In my "Happy birthday, Frank Lloyd Wright!" story that appeared last week, I should have said Lois Dunbar has long portrayed Susan Lawrence Dana.
A fair shake on the Fair Share Value
Dear Pete Sherman,
I was reading your article in the Thursday, June 5-11, 2003, edition of the Illinois Times titled "Easy Credit, Hard Times." I would have to say that most of the article is very good and very informative for all. However, I'm quite upset about a few lines that were written that need to be corrected.
The following are the lines I speak of: Hepperly works for thecreditors, who pay him a small commission for getting peopleout of debt. And also: They've cut his commissionnearly in half. These lines were on page 13 of the article.
CDC and its employees are not on commission whatsoever and never have been. These lines hurt the credibility of our business and me personally. Debt Management Plans serve the dual role of helping the client's repay the debts owed and helping the creditors collect the money owed them.
As stated in our interview, CDC gets back from the creditors what is called a Fair Share Value. The Fair Share, not commission, has been roughly cut in half over the last seven years. The Fair Share Value comes from voluntary contributions from creditors who participate in Debt Management Plans. Since creditors have a financial interest in getting paid, most are willing to make a contribution to help fund CDC. These contributions are calculated as a percentage of deposits the client makes through their DMP. However, the accounts with the client creditors will always be credited with 100 percent of the amount the client pays those creditors through CDC and CDC will work with all of the creditors regardless of whether they contribute to our agency.
Scott A. Hepperly
CDC Consumer Debt Counseling, Inc.
To the editor,
In recent debate over Illinois' "renewable energy portfolio standard" legislation--a law that would require utilities to buy 5 percent of their electricity from renewable sources by 2010 and 15 percent by 2020--nuclear utility giant Exelon Corporation's chairman, John Rowe, reportedly questioned whether consumers would be willing to pay higher costs for renewable energy.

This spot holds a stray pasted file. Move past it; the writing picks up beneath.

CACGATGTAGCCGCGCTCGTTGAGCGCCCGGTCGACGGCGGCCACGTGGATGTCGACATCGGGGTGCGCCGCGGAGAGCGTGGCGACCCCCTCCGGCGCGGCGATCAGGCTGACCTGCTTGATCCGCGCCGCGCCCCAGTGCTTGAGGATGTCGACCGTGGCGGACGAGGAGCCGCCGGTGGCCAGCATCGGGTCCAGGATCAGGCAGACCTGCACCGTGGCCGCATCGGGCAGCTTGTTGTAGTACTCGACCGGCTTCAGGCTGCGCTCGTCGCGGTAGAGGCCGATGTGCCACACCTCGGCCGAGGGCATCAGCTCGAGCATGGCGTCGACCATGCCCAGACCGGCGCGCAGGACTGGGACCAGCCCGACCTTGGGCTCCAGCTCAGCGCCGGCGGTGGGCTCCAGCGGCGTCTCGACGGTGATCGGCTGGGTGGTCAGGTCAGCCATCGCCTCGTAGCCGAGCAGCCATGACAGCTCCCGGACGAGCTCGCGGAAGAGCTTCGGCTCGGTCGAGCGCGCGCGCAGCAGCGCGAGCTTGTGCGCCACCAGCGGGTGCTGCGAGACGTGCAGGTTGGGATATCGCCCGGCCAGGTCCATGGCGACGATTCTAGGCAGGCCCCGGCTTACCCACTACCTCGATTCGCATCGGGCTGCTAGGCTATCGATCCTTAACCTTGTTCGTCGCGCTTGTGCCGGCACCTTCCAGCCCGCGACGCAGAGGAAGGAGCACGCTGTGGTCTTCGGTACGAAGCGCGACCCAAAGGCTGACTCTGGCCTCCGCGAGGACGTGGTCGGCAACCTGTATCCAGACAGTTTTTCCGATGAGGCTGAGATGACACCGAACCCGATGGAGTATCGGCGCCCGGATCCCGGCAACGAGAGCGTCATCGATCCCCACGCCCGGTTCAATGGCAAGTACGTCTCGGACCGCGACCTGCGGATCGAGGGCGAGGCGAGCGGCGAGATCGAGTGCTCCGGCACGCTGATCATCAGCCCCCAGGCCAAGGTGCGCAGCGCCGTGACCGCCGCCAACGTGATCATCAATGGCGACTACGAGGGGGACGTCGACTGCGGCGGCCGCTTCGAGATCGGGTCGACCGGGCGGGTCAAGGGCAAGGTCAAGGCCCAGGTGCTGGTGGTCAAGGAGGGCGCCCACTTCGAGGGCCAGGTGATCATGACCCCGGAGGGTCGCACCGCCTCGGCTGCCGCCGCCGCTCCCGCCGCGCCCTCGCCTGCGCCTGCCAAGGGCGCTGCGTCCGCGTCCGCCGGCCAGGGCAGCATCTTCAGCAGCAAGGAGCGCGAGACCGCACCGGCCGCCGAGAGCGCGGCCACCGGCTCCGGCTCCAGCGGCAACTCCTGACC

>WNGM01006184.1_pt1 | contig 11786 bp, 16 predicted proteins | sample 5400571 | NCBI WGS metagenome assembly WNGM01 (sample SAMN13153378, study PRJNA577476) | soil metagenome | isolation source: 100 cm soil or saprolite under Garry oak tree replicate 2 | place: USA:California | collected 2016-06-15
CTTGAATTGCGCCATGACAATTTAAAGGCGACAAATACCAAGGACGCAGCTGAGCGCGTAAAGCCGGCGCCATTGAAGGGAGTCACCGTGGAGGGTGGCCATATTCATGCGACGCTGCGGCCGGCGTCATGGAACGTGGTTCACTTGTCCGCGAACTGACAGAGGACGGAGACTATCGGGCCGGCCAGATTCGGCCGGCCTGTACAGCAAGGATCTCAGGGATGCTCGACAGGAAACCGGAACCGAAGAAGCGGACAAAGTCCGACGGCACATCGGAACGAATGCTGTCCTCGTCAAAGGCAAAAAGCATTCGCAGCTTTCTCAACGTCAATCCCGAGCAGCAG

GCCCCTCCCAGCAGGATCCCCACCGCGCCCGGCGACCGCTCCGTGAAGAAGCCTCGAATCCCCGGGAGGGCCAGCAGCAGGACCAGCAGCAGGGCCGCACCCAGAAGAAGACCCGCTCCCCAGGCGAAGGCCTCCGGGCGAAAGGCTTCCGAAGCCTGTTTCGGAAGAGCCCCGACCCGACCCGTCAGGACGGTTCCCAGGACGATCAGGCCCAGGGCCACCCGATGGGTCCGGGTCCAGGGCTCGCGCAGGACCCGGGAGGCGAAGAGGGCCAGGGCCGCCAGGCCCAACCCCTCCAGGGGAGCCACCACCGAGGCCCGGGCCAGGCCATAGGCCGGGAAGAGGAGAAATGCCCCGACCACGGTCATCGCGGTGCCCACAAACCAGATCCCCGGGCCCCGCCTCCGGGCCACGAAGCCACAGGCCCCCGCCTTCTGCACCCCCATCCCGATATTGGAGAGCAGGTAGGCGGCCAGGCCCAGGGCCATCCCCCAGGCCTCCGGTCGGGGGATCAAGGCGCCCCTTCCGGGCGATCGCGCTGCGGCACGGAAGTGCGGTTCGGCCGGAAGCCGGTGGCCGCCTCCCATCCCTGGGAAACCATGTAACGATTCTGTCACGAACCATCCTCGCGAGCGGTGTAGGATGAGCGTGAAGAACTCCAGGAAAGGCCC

"Wind power is the only renewable [source] that's anywhere near competitive. . . . And nobody knows how much of that the public will stand for," Rowe recently stated.
Yet Exelon and other nuclear utilities have fiercely supported federal energy legislation recently passed by the Senate that would lavish taxpayer-funded welfare on nuclear power by:
• Using taxpayer money to construct new nuclear reactors--like the one Exelon wants to build at Clinton. Taxpayer loans would cover up to 50 percent of construction costs for 8 to 10 reactors. The Congressional Budget Office says the risk of default on taxpayer loans is well above 50 percent. Nearly $30 Billion could be spent under this Bush-sponsored Nuclear Power 2010 program.
• Indefinitely extending the nuclear industry's taxpayer subsidized insurance policy, the Price-Anderson Act, which protects nuclear utilities from full potential costs of catastrophic nuclear accidents.
• Authorizing $1 billion to build a new hydrogen production reactor in Idaho for Bush's Hydrogen Initiative, even though quicker, cheaper, and less environmentally harmful ways exist to generate hydrogen.
• Funding the Advanced Fuel Cycle Initiative which would start "reprocessing" old reactor fuel, worsening the international nuclear proliferation picture.
This subsidy sucking at the public trough by the 50-year old, trillion-dollar nuclear industry met no opposition from any of Illinois' alleged Republican fiscal conservatives.
One simple question for John Rowe and the other nuclear vampires--how much of this is the public supposed to stand for?
Stop Clinton. Pass the Renewable Energy Portfolio Standard.
David A. Kraft
Director, Nuclear Energy Information Service